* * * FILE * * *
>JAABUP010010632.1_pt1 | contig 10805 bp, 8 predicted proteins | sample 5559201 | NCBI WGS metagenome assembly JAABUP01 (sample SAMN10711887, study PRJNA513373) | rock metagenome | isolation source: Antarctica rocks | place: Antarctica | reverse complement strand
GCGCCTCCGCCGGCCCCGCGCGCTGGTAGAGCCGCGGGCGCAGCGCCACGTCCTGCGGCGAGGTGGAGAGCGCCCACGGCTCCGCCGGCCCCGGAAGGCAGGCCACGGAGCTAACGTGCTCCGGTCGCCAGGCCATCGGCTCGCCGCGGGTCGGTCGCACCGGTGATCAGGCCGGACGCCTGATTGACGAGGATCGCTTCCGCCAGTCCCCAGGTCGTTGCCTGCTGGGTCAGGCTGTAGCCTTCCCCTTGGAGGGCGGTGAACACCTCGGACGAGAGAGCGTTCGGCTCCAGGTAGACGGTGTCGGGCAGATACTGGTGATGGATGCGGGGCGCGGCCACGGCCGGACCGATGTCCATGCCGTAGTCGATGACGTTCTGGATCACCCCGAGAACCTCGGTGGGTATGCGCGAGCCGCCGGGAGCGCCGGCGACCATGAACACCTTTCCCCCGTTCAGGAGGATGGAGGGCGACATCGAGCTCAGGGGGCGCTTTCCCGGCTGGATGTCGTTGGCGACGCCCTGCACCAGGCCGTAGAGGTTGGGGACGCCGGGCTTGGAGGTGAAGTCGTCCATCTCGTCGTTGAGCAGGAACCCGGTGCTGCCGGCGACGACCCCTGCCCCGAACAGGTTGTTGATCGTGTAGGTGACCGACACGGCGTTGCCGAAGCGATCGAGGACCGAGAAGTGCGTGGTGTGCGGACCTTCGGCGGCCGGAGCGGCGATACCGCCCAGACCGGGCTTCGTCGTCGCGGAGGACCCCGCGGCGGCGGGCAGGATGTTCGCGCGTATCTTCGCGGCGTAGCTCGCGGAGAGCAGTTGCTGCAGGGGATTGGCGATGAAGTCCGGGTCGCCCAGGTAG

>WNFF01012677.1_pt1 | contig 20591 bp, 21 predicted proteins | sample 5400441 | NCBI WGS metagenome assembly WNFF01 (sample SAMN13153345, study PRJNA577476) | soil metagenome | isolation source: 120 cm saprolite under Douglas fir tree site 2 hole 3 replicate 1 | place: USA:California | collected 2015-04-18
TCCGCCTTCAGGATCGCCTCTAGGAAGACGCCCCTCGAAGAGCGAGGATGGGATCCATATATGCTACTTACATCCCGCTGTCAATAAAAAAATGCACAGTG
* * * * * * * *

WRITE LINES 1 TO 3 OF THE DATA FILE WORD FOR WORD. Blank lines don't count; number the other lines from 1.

>JAABUP010010632.1_pt1 | contig 10805 bp, 8 predicted proteins | sample 5559201 | NCBI WGS metagenome assembly JAABUP01 (sample SAMN10711887, study PRJNA513373) | rock metagenome | isolation source: Antarctica rocks | place: Antarctica | reverse complement strand
GCGCCTCCGCCGGCCCCGCGCGCTGGTAGAGCCGCGGGCGCAGCGCCACGTCCTGCGGCGAGGTGGAGAGCGCCCACGGCTCCGCCGGCCCCGGAAGGCAGGCCACGGAGCTAACGTGCTCCGGTCGCCAGGCCATCGGCTCGCCGCGGGTCGGTCGCACCGGTGATCAGGCCGGACGCCTGATTGACGAGGATCGCTTCCGCCAGTCCCCAGGTCGTTGCCTGCTGGGTCAGGCTGTAGCCTTCCCCTTGGAGGGCGGTGAACACCTCGGACGAGAGAGCGTTCGGCTCCAGGTAGACGGTGTCGGGCAGATACTGGTGATGGATGCGGGGCGCGGCCACGGCCGGACCGATGTCCATGCCGTAGTCGATGACGTTCTGGATCACCCCGAGAACCTCGGTGGGTATGCGCGAGCCGCCGGGAGCGCCGGCGACCATGAACACCTTTCCCCCGTTCAGGAGGATGGAGGGCGACATCGAGCTCAGGGGGCGCTTTCCCGGCTGGATGTCGTTGGCGACGCCCTGCACCAGGCCGTAGAGGTTGGGGACGCCGGGCTTGGAGGTGAAGTCGTCCATCTCGTCGTTGAGCAGGAACCCGGTGCTGCCGGCGACGACCCCTGCCCCGAACAGGTTGTTGATCGTGTAGGTGACCGACACGGCGTTGCCGAAGCGATCGAGGACCGAGAAGTGCGTGGTGTGCGGACCTTCGGCGGCCGGAGCGGCGATACCGCCCAGACCGGGCTTCGTCGTCGCGGAGGACCCCGCGGCGGCGGGCAGGATGTTCGCGCGTATCTTCGCGGCGTAGCTCGCGGAGAGCAGTTGCTGCAGGGGATTGGCGATGAAGTCCGGGTCGCCCAGGTAG

>WNFF01012677.1_pt1 | contig 20591 bp, 21 predicted proteins | sample 5400441 | NCBI WGS metagenome assembly WNFF01 (sample SAMN13153345, study PRJNA577476) | soil metagenome | isolation source: 120 cm saprolite under Douglas fir tree site 2 hole 3 replicate 1 | place: USA:California | collected 2015-04-18